Needle Exchange Programs : Fighting The Hiv Epidemic

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Needle Exchange Programs: Fighting the HIV Epidemic
Nicole Worthem
Lewis University

Needle exchange programs (NEPs) are programs which provide sterile syringes to injection drug users (IDUs) in exchange for used needles (Strathdee, 2004). The theory behind these programs lies on the foundation of harm reduction and circulation theory (Strathdee, 2004). The principle of harm reduction suggests that providing access to sterile supplies for injection of drugs, if the user “cannot or will not” quit using injection drugs, decreases the risk of harm to the IDU and those in the surrounding community (Strathdee, 2004). Circulation theory proposes that NEPs decrease the amount of time that used needles (potentially contaminated with blood-borne disease) are in the community (Strathdee, 2004). In addition to provision of sterile injection supplies, NEPs provide many services that are essential to the health and wellness of IDUs in the community (CDC, 2005). According to the Centers for Disease Control (CDC), some of these services include:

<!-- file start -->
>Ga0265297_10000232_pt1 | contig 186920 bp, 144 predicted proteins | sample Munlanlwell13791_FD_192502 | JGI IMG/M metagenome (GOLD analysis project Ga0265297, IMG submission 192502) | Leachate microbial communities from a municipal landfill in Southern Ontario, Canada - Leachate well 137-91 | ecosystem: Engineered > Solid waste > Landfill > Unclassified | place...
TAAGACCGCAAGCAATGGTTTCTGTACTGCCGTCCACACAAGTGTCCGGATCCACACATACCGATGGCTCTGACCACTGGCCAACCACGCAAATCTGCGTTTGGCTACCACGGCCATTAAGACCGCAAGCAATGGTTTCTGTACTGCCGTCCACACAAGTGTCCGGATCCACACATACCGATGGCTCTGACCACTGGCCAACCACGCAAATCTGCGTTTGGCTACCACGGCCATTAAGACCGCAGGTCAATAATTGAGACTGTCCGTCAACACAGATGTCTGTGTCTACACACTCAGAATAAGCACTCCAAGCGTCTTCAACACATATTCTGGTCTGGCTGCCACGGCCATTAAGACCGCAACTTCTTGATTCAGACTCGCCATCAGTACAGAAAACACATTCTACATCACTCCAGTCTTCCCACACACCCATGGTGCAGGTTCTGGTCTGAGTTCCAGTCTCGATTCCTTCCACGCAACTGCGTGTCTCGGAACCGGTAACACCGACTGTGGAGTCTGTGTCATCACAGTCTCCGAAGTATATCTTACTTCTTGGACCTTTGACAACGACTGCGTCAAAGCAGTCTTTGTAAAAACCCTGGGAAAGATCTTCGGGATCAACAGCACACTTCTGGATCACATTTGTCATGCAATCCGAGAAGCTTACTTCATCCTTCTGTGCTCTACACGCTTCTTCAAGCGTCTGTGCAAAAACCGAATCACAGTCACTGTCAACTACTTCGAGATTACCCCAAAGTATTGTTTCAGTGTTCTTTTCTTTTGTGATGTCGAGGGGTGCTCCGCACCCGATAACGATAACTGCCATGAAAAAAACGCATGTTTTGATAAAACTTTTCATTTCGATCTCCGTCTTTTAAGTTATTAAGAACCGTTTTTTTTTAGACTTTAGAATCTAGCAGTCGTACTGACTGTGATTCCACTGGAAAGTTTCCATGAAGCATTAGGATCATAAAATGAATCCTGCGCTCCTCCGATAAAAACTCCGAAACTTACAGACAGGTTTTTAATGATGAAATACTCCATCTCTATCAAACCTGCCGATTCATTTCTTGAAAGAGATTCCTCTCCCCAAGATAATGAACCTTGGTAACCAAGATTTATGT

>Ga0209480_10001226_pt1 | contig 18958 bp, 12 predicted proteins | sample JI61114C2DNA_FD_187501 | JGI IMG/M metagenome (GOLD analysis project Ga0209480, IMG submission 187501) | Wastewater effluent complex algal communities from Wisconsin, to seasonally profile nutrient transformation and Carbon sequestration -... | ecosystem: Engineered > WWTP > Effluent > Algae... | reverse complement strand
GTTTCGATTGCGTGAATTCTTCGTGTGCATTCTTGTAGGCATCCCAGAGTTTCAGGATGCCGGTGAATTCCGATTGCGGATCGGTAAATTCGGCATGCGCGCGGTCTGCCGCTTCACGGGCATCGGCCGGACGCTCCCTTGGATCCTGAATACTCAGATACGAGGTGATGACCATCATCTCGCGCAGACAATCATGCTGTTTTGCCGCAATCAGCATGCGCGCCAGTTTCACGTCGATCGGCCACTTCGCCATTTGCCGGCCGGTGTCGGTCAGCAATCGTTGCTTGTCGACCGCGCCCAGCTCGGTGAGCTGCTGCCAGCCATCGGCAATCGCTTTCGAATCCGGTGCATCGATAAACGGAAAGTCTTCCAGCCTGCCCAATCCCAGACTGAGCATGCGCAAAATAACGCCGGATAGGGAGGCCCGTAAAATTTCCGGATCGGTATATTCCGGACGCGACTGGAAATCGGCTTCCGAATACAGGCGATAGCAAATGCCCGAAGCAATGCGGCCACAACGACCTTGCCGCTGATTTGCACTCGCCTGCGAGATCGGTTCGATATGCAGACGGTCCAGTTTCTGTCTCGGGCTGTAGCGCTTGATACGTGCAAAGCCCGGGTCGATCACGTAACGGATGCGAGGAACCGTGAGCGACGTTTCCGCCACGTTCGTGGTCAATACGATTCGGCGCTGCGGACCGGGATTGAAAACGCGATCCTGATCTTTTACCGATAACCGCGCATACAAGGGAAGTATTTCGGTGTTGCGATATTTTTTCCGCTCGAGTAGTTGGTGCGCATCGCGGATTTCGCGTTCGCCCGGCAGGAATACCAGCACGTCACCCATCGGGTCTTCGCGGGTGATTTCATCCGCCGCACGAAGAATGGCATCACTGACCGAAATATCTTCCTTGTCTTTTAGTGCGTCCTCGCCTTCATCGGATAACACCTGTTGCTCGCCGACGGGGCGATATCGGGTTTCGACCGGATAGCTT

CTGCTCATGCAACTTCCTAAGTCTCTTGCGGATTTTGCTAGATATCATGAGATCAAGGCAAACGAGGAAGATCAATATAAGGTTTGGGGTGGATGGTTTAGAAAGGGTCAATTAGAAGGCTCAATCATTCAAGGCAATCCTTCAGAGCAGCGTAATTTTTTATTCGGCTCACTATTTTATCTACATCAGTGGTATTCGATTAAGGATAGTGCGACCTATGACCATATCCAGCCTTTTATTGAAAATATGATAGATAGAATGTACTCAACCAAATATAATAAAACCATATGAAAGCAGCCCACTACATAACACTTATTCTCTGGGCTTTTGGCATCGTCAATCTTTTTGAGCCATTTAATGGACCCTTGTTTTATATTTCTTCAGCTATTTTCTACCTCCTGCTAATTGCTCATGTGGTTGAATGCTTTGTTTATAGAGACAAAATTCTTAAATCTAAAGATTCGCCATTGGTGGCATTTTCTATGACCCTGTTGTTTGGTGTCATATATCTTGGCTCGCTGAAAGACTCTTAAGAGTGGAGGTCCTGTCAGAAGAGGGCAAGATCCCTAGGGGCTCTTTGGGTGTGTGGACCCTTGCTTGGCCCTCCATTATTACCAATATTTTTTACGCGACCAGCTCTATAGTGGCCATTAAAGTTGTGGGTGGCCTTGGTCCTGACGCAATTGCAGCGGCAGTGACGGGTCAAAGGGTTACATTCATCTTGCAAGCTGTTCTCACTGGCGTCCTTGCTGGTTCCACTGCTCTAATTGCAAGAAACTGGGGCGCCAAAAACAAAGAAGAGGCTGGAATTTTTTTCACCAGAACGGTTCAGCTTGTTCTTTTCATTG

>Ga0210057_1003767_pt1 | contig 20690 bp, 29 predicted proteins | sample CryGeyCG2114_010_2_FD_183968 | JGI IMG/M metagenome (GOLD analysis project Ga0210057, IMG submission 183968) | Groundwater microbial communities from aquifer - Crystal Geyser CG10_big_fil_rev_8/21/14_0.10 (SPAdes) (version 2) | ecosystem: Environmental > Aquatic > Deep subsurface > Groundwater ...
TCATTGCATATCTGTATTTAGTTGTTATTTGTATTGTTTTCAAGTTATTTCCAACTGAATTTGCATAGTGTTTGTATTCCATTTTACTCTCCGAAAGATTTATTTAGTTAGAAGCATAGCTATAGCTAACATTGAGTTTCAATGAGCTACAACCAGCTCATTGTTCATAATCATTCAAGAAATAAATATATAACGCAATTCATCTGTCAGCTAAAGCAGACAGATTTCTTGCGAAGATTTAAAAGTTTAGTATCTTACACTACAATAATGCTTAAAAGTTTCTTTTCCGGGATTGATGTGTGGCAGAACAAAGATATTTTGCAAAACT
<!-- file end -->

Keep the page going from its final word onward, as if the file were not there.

HIV/AIDS education and counseling’ condom distribution to prevent sexual transmission of HIV and other sexually transmitted diseases; referrals to substance abuse treatment and other medical and social services distribution of alcohol swabs to help prevent abscesses and other bacterial infections; on-site HIV testing and counseling and crisis intervention; screening for tuberculosis, hepatitis B, hepatitis C, and other

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